This factor has garnered increased attention in recent cases interpreting the Copyright Act, with courts looking at whether the use or reproduction is solely for the purpose of cost savings and whether there is a ready market for the original work, including a readily available licensing scheme, that would be impeded by the proposed use. Under usual circumstances, there may be licensing markets for some items. However, the swiftness with which courses have had to move to remote instruction may reduce the weight and importance of this factor. Checking for and relying on licensed alternatives bolsters the case for fair use under the fourth factor, but lack of time to check for licenses should not be a barrier to meeting the needs of your students.
Copyright and Contracts
When providing increased access to your existing licensed and digital collections, it is important to continue to be mindful of these limitations. However, many digital content providers are relaxing or temporarily suspending these controls and limitations.
Several Atla member institution librarians are collaborating to create a list of providers in the subject areas of religion and theology.Read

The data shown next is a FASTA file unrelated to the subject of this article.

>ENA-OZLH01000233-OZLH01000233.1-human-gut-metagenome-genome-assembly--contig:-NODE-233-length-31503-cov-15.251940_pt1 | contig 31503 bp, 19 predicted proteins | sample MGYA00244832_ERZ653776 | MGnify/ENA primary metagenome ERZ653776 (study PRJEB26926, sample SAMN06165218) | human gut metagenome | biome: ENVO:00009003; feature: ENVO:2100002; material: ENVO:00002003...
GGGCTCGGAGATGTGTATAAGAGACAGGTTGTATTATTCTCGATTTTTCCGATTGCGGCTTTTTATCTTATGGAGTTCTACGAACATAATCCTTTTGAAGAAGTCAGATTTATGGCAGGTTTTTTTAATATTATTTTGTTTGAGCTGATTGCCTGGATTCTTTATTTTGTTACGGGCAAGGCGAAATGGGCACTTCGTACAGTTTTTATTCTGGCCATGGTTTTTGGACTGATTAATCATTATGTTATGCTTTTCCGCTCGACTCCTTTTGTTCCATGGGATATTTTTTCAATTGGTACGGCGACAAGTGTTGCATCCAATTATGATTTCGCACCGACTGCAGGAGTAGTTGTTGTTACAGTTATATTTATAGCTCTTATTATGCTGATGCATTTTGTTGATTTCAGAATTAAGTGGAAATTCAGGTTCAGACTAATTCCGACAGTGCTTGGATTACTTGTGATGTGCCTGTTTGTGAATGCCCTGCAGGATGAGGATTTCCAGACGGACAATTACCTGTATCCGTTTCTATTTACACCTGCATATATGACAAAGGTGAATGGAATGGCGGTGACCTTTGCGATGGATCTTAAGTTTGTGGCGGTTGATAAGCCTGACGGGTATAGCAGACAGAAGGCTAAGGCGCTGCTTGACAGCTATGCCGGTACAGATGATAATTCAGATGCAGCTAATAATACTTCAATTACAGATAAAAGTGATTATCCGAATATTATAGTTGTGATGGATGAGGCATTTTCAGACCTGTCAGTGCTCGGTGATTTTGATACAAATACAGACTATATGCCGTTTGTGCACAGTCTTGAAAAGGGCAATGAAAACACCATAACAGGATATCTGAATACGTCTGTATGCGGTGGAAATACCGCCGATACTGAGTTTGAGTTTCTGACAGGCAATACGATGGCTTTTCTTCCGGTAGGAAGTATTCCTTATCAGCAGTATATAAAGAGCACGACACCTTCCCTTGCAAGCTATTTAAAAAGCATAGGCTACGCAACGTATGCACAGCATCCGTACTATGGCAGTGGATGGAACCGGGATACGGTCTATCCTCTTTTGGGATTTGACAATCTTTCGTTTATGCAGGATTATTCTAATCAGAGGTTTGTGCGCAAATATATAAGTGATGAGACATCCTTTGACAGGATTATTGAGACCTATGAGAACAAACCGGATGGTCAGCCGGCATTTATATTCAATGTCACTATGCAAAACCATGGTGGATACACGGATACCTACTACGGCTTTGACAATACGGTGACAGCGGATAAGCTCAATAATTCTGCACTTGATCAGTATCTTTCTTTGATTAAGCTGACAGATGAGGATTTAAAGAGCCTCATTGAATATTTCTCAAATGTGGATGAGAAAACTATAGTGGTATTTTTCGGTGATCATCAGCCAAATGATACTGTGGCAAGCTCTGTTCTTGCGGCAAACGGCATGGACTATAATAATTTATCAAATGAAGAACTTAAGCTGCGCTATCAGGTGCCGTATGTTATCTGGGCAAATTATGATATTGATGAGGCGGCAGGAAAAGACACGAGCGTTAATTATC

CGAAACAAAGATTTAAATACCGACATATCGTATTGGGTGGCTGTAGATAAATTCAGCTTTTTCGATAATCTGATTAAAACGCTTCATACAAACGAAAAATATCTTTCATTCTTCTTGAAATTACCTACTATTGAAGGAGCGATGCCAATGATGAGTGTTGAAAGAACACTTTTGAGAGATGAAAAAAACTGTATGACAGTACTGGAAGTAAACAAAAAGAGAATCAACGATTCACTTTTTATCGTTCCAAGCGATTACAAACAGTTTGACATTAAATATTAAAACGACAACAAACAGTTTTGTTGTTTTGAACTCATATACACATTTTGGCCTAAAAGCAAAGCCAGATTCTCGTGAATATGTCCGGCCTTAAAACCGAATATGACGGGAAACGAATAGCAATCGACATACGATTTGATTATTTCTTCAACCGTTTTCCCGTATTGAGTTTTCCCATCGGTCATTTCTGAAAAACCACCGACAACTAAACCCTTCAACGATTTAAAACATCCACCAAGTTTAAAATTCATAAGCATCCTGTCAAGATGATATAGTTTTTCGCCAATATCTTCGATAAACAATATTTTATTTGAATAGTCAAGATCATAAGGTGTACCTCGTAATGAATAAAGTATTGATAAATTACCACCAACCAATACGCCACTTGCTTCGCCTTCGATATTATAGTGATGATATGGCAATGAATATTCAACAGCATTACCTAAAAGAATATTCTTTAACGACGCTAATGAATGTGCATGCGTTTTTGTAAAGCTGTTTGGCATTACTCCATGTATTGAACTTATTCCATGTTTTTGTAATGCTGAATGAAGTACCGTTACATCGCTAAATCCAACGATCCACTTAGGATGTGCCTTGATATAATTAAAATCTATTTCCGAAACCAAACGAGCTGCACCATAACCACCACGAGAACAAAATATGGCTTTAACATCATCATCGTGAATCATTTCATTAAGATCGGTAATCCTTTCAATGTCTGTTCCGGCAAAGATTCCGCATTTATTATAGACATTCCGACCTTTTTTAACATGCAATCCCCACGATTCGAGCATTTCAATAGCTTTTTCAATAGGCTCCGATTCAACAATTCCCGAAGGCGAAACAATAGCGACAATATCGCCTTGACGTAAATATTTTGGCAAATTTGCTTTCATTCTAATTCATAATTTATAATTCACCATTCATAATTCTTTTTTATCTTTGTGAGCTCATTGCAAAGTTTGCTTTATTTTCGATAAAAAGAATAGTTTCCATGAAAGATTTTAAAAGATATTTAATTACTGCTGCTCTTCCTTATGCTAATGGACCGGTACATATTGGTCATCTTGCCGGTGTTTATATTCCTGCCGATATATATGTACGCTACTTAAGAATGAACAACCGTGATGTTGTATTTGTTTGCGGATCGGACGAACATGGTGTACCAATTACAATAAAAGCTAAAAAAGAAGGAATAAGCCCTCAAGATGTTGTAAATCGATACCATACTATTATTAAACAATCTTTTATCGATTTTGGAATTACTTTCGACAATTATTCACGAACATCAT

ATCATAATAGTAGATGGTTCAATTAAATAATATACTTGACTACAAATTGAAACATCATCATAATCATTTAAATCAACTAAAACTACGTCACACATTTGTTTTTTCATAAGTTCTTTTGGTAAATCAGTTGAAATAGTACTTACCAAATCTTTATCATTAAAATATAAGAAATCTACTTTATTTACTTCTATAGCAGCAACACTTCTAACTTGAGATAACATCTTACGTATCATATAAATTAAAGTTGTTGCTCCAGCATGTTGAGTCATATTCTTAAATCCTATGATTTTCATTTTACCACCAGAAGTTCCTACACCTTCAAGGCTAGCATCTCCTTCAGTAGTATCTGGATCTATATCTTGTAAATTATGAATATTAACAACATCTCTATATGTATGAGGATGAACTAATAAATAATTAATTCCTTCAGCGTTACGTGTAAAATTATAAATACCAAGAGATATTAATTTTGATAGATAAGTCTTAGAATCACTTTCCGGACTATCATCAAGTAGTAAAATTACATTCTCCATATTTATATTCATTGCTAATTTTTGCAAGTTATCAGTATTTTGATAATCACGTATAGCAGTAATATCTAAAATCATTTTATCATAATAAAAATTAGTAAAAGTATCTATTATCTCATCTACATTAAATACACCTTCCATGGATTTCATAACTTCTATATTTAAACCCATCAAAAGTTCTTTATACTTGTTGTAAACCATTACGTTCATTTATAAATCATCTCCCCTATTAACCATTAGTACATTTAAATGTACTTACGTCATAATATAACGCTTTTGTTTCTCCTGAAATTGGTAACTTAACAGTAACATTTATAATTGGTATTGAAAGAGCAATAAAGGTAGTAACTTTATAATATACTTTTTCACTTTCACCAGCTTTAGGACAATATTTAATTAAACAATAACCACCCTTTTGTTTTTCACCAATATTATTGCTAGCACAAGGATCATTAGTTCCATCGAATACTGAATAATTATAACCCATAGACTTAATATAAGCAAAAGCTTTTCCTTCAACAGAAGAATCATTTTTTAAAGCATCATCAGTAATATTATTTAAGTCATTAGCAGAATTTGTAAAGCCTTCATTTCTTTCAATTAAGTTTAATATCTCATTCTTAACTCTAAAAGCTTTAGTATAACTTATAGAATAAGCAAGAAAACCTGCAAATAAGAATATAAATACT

Several library groups are also crowdsourcing lists of publishers and content providers that are responding to the COVID-19 situation:
- Publishers & Vendors Offering Access for Distance Learning & Research During COVID-19 (University of Notre Dame)
- Publisher Access Changes, COVID-19 (Bryant University)
- Information Service Providers (ICOLC)
- COVID-19: Response from the Information Community (NISO)
The ARL University Information Policy Officers Group, of which I am a member, has prepared a Public Statement on Fair Use and Emergency Remote Teaching and Research. https://tinyurl.com/tvnty3a.
The ARL-UIPO group has also put together a list of resources, including webinars on fair use and remote teaching. https://tinyurl.com/v6dvmcb